YOWCH! A Brazilian taxi driver survived being stabbed in the head ... and roamed around with the knife wedged into his melon for over three hours. As you can see from the X-rays, we're not talking about a little poke from a Swiss Army knife. That's practically Excalibur up in there!
Currently in storage, but not on view, at the Metropolitan Museum of Art: This terrifically ghastly 19th century musical instrument (technical classification: "Chordophone-Lyre-plucked") made from a human skull, antelope horns, skin, gut, and hair.
This centuries old, one-third scale anatomical model of a human skull was sculpted by hand and contains remarkable detail. And research suggests that it maybe be a previously undiscovered work made by none other than Leonardo Da Vinci.
A research team at the University of Texas, led by chemists Jodi Connell, Marvin Whiteley, and Jason Shear, has 3D-printed this microscopic chimpanzee skull, which later served as an unsettling proof-of-concept for printing "microscopic houses" to trap bacteria, forming "tiny zoos for the study of infections."
If you're going to get a hole drilled into your skull, you don't want to use just any tool. (Though most of us would avoid the skull-drilling in the first place.) One researcher used four different instruments on a single skull to compare Neolithic trepanation methods.
A gigantic skull has been recovered from cliffs on the edge of the river Potomac. At six-feet long and 1,000 pounds, paleontologists believe the skull once belonged to a long-extinct species of baleen whale that would have measured over 25 feet long when alive.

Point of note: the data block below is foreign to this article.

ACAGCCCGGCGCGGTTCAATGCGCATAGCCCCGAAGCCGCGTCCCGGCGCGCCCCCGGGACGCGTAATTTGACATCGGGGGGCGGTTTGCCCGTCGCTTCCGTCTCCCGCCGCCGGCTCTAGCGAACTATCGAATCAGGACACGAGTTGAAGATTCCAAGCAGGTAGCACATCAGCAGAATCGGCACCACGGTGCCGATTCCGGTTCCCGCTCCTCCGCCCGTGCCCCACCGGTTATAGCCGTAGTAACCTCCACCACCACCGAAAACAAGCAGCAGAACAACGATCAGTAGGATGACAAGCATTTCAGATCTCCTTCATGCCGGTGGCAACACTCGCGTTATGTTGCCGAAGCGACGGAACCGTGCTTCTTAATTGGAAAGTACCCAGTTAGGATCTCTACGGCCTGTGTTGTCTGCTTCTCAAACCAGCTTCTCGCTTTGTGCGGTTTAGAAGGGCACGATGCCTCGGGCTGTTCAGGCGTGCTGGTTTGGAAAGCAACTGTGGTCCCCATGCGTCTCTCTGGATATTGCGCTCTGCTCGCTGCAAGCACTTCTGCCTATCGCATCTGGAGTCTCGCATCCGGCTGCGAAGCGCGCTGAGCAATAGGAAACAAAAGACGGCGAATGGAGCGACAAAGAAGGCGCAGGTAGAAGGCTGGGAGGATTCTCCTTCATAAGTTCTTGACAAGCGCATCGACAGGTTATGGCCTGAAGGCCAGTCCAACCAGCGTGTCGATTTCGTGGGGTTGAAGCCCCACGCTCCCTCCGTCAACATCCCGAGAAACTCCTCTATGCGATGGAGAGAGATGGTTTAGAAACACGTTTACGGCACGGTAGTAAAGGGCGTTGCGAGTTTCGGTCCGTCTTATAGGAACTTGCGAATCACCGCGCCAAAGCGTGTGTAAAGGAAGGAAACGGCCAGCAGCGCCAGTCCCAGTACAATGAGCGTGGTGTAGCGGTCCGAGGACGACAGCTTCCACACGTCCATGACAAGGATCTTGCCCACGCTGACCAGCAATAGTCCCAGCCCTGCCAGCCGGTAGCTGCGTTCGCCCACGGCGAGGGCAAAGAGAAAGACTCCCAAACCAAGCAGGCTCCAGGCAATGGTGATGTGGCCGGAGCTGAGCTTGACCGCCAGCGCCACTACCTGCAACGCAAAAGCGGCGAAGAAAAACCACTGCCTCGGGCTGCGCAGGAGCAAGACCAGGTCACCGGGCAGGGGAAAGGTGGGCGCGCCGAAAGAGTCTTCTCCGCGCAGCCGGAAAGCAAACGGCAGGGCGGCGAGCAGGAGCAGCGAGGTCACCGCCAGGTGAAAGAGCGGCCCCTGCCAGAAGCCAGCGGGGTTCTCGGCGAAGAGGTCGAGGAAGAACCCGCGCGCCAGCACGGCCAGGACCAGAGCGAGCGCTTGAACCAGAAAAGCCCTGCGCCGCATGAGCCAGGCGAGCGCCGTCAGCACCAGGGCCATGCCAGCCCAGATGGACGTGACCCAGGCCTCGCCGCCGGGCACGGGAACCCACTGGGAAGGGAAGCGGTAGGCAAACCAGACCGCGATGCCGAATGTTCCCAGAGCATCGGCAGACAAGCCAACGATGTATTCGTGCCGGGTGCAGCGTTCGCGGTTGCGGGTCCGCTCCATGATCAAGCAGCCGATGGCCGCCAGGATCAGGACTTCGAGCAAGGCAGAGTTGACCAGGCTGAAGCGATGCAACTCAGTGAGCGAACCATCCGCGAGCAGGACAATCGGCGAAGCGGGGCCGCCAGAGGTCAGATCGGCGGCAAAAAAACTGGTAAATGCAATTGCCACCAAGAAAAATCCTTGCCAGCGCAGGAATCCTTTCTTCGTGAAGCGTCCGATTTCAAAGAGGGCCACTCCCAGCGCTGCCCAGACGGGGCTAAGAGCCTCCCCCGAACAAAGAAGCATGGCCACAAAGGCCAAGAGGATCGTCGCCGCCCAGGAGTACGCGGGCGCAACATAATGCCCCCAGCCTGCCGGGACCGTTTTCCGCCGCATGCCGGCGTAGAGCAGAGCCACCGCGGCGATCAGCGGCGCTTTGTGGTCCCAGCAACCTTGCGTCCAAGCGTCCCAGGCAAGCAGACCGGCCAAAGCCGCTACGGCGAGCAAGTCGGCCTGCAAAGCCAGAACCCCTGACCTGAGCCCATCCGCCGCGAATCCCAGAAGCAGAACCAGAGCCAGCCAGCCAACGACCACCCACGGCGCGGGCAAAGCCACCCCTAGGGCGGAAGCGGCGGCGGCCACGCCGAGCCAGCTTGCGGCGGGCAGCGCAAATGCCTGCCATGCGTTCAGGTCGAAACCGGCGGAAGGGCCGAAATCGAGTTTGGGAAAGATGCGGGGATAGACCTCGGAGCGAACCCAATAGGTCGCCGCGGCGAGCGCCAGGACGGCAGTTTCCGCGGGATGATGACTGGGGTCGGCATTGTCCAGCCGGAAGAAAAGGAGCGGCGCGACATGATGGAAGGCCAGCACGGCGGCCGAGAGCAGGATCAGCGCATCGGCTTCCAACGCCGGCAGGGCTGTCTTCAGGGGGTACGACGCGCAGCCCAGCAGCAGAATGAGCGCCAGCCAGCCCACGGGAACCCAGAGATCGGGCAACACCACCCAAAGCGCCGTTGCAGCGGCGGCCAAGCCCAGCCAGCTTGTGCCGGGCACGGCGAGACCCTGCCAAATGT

Professional airbrush and bodypaint artist Lisa Berczel painted this bit of medical makeup for the International Make-Up Artist Trade Show in Los Angeles. Aside from some medical grade paper tape near the eye and brow blocking, this is all paint.
These sepia-hued photographs look like something out of a dream, but the camera that took them is somewhat nightmarish. Instead of a camera made out of metal and plastic, these photos were taken with a camera made from a human skull.
The Garamantian civilization of ancient North Africa survived and thrived in the Sahara Desert from 1,100 BCE to 600 CE. Three newly discovered skull reveal that the Garamantians practiced medicine. Unfortunately, it involved making tiny holes in people's skulls.
Though pundits have argued that the "bell curve" of human intelligence favors big-skulled northerners, a new study shows definitively that large heads have nothing to do with intelligence.